Serotonin Syndrome: The development of a potentially life-threatening serotonin syndrome has been reported with serotonergic antidepressants (SNRIs, SSRIs, and others), including BRINTELLIX, when used alone but more often when used concomitantly with other serotonergic drugs (including triptans, tricyclic antidepressants, fentanyl, lithium, tramadol, tryptophan, buspirone, and St. John's Wort), and with drugs that impair metabolism of serotonin (in particular, MAOIs, both those intended to treat psychiatric disorders and also others, such as linezolid and intravenous methylene blue). Serotonin syndrome symptoms may include mental status changes (eg, agitation, hallucinations, delirium, and coma), autonomic instability (eg, tachycardia, labile blood pressure, dizziness, diaphoresis, flushing, hyperthermia), neuromuscular symptoms (eg, tremor, rigidity, myoclonus, hyperreflexia, incoordination), seizures, and/or gastrointestinal symptoms (eg, nausea, vomiting, diarrhea). If such symptoms occur, discontinue BRINTELLIX and any concomitant serotonergic agents, and initiate supportive symptomatic treatment. If concomitant use of BRINTELLIX is clinically warranted, patients should be made aware of and monitored for potential increased risk for serotonin syndrome, particularly during treatment initiation and dose increases.

Abnormal Bleeding: Treatment with serotonergic antidepressants (SSRIs, SNRIs, and others) may increase the risk of abnormal bleeding. Patients should be cautioned about the increased risk of bleeding when BRINTELLIX is coadministered with NSAIDs, aspirin, or other drugs that affect coagulation.

Activation of Mania/Hypomania: Activation of mania/hypomania can occur with antidepressant treatment. Prior to initiating treatment with an antidepressant, screen patients for bipolar disorder. As with all antidepressants, use BRINTELLIX cautiously in patients with a history or family history of bipolar disorder, mania, or hypomania.

Hyponatremia: Hyponatremia has occurred as a result of serotonergic drugs and in many cases, appears to be the result of the syndrome of inappropriate hormone secretion (SIADH). Elderly patients and patients taking diuretics or who are otherwise volume-depleted can be at greater risk. More severe or acute cases have included hallucination, syncope, seizure, coma, respiratory arrest, and death. Discontinue BRINTELLIX in patients with symptomatic hyponatremia and initiate appropriate medical intervention.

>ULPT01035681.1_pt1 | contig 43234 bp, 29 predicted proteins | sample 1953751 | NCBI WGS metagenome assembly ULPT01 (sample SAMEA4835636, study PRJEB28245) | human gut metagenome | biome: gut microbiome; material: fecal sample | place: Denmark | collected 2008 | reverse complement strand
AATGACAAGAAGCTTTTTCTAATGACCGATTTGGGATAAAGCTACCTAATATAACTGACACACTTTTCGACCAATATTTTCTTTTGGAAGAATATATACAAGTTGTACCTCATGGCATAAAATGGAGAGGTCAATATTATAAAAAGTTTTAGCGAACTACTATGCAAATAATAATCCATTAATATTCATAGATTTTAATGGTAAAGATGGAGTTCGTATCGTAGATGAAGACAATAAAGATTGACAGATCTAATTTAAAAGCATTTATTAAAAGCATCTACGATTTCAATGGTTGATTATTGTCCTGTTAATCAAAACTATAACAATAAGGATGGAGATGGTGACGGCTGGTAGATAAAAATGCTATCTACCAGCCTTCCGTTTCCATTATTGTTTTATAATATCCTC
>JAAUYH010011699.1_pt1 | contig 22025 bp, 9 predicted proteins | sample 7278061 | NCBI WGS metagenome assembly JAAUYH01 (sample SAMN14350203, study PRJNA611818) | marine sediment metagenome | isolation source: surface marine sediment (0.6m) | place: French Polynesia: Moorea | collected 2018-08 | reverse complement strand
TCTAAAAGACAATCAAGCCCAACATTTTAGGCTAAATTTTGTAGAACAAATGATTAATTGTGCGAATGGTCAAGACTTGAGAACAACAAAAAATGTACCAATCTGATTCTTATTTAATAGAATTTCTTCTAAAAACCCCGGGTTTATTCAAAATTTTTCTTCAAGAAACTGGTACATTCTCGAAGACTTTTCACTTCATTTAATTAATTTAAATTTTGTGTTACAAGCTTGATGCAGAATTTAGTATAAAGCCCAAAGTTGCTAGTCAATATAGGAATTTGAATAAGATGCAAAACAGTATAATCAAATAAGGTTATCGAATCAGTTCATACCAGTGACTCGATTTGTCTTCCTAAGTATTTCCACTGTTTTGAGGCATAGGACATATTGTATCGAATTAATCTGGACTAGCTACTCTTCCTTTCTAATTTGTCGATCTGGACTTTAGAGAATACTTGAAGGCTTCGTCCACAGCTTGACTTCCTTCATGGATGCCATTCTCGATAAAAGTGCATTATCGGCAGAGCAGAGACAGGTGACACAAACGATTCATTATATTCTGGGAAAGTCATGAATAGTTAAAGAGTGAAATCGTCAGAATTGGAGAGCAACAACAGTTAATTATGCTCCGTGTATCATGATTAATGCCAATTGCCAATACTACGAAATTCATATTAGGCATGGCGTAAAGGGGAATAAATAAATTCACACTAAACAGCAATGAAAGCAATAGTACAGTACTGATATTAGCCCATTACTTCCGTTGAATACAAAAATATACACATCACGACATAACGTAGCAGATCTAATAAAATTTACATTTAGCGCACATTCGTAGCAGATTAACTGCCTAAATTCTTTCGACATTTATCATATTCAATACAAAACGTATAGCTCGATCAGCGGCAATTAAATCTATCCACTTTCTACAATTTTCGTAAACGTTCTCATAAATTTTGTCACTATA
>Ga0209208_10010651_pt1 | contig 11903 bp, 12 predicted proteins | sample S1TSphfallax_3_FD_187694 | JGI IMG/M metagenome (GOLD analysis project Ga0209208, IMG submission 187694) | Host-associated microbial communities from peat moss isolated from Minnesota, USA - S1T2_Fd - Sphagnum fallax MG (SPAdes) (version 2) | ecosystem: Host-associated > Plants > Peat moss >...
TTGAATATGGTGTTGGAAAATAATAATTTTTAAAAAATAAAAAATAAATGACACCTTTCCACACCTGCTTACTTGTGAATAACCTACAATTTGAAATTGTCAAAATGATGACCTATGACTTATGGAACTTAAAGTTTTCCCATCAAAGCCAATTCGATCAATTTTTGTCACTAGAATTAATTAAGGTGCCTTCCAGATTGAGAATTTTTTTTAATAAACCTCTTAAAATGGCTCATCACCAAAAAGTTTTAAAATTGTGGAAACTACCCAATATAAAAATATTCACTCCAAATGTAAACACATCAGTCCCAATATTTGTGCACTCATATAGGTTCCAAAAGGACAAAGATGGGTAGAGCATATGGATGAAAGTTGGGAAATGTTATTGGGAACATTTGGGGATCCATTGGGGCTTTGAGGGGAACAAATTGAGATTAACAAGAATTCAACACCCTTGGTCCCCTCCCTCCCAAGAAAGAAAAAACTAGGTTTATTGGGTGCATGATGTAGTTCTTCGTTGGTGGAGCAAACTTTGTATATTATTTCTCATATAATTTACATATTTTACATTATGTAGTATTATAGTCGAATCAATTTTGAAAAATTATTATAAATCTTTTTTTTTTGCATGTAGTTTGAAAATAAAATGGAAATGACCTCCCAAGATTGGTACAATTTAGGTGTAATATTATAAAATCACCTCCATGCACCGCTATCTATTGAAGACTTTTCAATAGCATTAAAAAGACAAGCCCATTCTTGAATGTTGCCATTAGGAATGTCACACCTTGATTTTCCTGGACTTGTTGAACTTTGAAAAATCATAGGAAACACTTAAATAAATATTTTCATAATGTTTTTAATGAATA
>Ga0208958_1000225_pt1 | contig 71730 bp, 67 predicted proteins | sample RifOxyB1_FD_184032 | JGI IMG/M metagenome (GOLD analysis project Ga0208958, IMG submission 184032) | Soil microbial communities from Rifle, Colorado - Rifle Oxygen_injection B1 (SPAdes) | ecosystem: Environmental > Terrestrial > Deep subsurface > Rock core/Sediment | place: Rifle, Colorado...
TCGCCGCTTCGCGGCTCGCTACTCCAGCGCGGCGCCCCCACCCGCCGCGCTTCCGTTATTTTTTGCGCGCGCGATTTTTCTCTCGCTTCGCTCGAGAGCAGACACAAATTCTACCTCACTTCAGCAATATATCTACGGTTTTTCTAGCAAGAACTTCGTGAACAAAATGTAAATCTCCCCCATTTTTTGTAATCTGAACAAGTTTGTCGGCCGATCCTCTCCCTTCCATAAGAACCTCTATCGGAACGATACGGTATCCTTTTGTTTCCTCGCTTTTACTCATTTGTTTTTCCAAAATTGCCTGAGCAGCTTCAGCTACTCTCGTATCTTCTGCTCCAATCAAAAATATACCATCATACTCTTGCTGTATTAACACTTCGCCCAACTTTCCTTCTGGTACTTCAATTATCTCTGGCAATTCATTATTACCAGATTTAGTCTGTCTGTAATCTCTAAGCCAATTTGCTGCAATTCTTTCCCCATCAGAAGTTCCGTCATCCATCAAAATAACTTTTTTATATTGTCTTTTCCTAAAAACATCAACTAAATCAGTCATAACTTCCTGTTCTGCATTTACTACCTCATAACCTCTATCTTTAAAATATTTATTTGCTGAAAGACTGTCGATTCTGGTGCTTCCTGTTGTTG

Adverse Reactions: The most commonly observed adverse reactions for BRINTELLIX in 6- to 8-week placebo-controlled studies (incidence ≥5% and at least twice the rate of placebo) were by dose (5 mg, 10 mg, 15 mg, 20 mg) vs placebo: nausea (21%, 26%, 32%, 32% vs 9%), constipation (3%, 5%, 6%, 6% vs 3%) and vomiting (3%, 5%, 6%, 6% vs 1%).

Drug Interactions: Concomitant administration of BRINTELLIX and strong CYP2D6 inhibitors or strong CYP inducers may require a dose adjustment of BRINTELLIX.

Please see full Prescribing Information and Medication Guide for BRINTELLIX.

 

The Science of Major Depression

The monoamine-deficiency theory posits that the underlying pathophysiological basis of depression is a depletion of serotonin, norepinephrine or dopamine in the central nervous system[ix]. And while the exact cause of MDD is unknown, research suggests that there are multiple serotonin receptors that may be important in MDD and may influence many biologic and neurologic processesix,[x],[xi]. The release of bio-chemicals, such as serotonin, dopamine and norepinephrine enables impulses to be passed from one cell to another in the nervous systemix.

Takeda and Lundbeck Alliance

In September 2007, Lundbeck and Takeda Pharmaceutical Company Limited formed a strategic alliance for the exclusive co-development and co-commercialization in the U.S. and Japan of several compounds in Lundbeck's pipeline for the treatment of mood and anxiety disorders. The companies plan to co-promote Brintellix in the U.S. for the commercial launch of the product, the Lundbeck—Takeda alliance in the U.S. will benefit from the synergy of Lundbeck's longstanding expertise and knowledge of psychiatry and Takeda's understanding and established presence in the very important primary care environment. 

Lundbeck contacts

Investors: Media:
   
Palle Holm Olesen Mads Kronborg
Chief Specialist, Head of Investor Relations Media Relations Manager
PALO@lundbeck.com MAVK@lundbeck.com
+45 36 43 24 26 +45 36 43 30 00
   
Jens Høyer Sally Benjamin Young
Investor Relations Officer Vice President, Public affairs
JSHR@lundbeck.com SYOU@lundbeck.com
+45 36 43 33 86 +1 866-337-6996
   

About Lundbeck